Movie Review: HITCHCOCK
Published: November 23, 2012 - 1:15pm
Alfred Hitchcock (or 'Hitch' as he liked being called) was a mysterious man. He led a private life, but not a secretive one. He couldn't, he was a brand and his own PR machine. Much like Stan Lee did for Marvel Comics, Hitch's captivating persona sold his projects to the masses much better than any company run marketing campaign. His most famous film Psycho was picture proof of this principle, but bringing that film to life was a near impossibility. Hitchcock explores the production of this iconic movie and the personal sacrifices the director and his wife Alma Reville went through to make it a reality.
After the praise garnered by his slick thriller North by Northwest, Hitch (Sir Anthony Hopkins) was offered every manner of studio picture. But after reading the gruesome novel 'Psycho,' the story of Norman Bates that inspired by serial killer Ed Gein, he decided to go against the wishes of Paramount Pictures -- whose execs wanted a safe, surefire blockbuster -- and adapt it into a feature. He had to finance the picture himself, and convince many of the talent involved to take a risk in participating in the violent project. His vision of Psycho, if properly brought to the screen, would cause an enormous stir throughout Hollywood. But there was no telling whether that impact would be positive, and Hitch can't seem to shake the feeling he may have another box office failure on his hands much like Vertigo. Budget constraints, sickness and clashes with both the studio and the MPAA (who didn't want the film to be released at all) show the labor of love that Psycho was.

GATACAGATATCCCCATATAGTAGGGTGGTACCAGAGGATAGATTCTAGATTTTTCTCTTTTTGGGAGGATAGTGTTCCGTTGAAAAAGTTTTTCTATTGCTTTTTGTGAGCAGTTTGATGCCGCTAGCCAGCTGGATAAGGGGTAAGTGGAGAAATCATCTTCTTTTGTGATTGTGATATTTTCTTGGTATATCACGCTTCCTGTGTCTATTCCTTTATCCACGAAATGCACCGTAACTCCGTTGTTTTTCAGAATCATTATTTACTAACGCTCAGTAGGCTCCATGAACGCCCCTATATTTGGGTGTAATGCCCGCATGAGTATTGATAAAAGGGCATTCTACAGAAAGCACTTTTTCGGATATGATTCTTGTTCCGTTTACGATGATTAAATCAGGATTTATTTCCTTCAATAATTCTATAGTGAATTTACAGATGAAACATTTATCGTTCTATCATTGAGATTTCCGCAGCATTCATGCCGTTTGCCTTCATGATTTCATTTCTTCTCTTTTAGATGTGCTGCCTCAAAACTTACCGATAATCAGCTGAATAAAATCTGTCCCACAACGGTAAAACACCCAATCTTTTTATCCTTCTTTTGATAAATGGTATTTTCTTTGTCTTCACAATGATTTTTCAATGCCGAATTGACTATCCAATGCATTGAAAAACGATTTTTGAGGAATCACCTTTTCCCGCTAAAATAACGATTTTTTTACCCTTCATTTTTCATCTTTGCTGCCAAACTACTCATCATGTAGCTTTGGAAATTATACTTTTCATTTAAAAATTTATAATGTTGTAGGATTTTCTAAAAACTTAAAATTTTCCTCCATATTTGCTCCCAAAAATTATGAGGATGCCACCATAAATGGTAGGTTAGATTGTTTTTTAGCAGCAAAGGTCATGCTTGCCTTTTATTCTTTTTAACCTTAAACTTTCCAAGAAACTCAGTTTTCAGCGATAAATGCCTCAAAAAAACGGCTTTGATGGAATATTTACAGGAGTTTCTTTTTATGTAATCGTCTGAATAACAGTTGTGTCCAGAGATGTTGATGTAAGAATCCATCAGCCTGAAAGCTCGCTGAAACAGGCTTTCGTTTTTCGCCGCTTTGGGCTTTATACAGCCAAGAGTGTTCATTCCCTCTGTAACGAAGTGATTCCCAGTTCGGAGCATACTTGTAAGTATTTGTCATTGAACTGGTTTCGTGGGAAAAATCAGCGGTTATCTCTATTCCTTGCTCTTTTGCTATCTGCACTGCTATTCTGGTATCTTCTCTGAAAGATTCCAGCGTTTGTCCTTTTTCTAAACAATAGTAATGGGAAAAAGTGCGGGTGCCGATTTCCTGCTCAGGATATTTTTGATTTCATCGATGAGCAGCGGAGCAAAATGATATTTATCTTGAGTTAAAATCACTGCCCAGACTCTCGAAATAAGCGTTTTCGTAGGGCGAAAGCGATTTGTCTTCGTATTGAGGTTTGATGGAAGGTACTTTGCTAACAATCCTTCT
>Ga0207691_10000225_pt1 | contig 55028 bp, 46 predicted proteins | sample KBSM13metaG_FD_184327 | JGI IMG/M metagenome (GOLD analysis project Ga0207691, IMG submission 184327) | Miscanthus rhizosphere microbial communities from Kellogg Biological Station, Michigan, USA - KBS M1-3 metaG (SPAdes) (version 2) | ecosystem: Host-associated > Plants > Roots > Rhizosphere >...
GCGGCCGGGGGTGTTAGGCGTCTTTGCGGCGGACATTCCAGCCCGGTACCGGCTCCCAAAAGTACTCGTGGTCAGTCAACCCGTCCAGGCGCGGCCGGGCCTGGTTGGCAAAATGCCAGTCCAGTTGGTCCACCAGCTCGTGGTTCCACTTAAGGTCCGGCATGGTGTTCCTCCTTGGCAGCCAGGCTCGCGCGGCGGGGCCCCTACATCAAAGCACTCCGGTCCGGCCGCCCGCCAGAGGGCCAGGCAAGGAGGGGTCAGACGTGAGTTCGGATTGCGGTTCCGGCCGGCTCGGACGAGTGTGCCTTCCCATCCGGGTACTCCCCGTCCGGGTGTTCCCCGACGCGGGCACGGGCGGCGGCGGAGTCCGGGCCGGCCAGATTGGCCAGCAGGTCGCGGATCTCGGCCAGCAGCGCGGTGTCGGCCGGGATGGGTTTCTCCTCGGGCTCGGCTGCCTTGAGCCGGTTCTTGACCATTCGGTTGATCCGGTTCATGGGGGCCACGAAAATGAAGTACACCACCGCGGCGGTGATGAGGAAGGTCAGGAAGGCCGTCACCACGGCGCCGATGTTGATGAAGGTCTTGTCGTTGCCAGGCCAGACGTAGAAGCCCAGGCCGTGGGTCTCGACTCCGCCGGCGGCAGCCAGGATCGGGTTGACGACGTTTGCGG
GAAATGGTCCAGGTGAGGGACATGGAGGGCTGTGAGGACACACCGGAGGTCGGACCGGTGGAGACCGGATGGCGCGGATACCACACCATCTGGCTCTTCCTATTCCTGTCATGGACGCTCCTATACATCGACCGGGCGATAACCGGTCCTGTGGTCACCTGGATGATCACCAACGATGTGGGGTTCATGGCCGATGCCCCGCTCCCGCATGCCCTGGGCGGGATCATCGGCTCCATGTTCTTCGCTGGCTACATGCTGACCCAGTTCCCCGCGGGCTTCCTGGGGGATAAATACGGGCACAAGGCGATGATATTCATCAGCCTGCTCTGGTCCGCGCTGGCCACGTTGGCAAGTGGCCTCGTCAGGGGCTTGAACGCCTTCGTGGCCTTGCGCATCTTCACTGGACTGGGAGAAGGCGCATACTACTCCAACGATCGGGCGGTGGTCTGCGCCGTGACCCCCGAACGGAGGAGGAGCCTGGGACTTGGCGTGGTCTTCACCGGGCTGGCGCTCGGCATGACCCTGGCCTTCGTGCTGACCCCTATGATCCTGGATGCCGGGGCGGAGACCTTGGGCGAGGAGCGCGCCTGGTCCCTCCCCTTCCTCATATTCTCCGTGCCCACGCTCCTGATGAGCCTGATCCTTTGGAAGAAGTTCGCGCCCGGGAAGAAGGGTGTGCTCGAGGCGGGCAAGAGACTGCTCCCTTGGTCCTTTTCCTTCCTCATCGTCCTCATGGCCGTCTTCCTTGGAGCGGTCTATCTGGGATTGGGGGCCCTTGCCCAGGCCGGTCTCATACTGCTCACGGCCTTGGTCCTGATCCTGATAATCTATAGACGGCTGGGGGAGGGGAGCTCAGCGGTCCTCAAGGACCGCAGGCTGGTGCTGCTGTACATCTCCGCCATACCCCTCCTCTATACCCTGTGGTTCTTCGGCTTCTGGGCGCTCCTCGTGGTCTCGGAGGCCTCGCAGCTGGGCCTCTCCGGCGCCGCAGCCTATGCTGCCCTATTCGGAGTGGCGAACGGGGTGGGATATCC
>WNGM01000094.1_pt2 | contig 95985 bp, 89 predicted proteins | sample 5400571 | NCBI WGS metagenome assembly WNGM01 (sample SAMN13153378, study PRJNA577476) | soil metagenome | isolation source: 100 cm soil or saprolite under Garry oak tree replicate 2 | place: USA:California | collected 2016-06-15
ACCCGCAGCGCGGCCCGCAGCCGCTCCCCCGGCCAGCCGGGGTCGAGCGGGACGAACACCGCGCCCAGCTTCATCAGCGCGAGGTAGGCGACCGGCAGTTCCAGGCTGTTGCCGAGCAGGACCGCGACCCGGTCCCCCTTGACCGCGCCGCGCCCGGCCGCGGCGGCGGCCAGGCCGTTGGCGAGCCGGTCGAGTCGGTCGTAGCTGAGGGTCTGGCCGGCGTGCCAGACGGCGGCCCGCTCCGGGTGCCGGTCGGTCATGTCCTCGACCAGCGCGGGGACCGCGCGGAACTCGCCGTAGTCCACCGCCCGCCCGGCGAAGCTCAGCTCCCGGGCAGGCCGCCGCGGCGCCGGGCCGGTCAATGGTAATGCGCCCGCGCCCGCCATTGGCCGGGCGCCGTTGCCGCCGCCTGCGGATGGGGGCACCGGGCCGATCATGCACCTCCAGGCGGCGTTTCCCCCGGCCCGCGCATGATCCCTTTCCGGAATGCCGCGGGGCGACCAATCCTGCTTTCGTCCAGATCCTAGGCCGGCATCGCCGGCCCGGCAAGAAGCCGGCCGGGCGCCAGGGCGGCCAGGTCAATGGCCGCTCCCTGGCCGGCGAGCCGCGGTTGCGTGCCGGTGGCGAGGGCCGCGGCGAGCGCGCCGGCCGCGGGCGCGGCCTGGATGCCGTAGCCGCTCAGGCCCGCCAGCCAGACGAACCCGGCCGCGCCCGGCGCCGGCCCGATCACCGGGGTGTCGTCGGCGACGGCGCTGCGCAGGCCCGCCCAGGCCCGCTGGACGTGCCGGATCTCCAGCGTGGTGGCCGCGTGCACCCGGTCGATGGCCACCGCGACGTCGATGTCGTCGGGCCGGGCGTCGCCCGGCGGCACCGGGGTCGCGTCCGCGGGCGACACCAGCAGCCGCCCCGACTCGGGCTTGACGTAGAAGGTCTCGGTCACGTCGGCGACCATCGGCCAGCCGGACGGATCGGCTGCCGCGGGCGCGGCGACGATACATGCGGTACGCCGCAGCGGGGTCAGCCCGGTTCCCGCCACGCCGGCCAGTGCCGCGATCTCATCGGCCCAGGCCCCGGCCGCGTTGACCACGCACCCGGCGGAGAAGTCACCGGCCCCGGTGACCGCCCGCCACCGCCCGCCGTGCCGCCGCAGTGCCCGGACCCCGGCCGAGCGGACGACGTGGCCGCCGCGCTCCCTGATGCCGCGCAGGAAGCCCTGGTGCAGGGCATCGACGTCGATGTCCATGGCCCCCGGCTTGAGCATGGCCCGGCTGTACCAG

This off-kilter story gives Reville, played wonderfully by Helen Mirren, her due. Unless you are a prudent film buff or aggressive Hitchcock fan you may never have heard her name before, but she was instrumental to the production of his films. Even though she was his go-to editor, script polisher and the only critical voice he ever paid real attention to, she couldn't escape living in Hitchcock's shadow. It's doubtful anyone could. But at least now, fans new and old of the master of suspense are given the chance to learn about the most important Hitchock Blonde and how she helped steer his success.
Bookended by none other than Hopkins' Hitchcock, what we're given is a film within a film that doesn't hide the fact it's a dramatization. None of the actors attempt to impersonate their real life counterparts, instead opting to pay homage without cheeky mimicry. This makes their performances so much more endearing and memorable, particularly James D'Arcy's rendition of Anthony Perkins (known most for playing Norman Bates).
Touching in all the right places and dark when it needs to be, Hitchcock is full of wit and devilish fun thanks to the playful nuance of director Sacha Gervasi. It's a heartfelt approach that artfully humanizes the larger than life director and his wife while not removing any of their self-derived mystery. Composer Danny Elfman provides a charming score that sneakily intertwines with tunes from Hitchcock's classic films. This is a quaint and endearing story about filmmaking and family, and how we never stop learning how to appreciate both.
Hitchcock, directed by Sacha Gervasi (Anvil! The Story of Anvil) off a script by Black Swan scribe John McLaughlin, stars Anthony Hopkins as Alfred Hitchcock, Helen Mirren as Alma Reville, Scarlett Johansson as Janet Leigh, Jessica Biel as Vera Miles and James D'Arcy as Anthony Perkins as well as Toni Collette, Danny Huston, Michael Stuhlbarg and Kurtwood Smith. Fox Searchlight has scheduled the film for theatrical release beginning November 23rd, 2012.
Hitchcock is a love story about one of the most influential filmmakers of the last century, Alfred Hitchcock and his wife and partner Alma Reville. The film takes place during the making of Hitchcock’s seminal movie Psycho.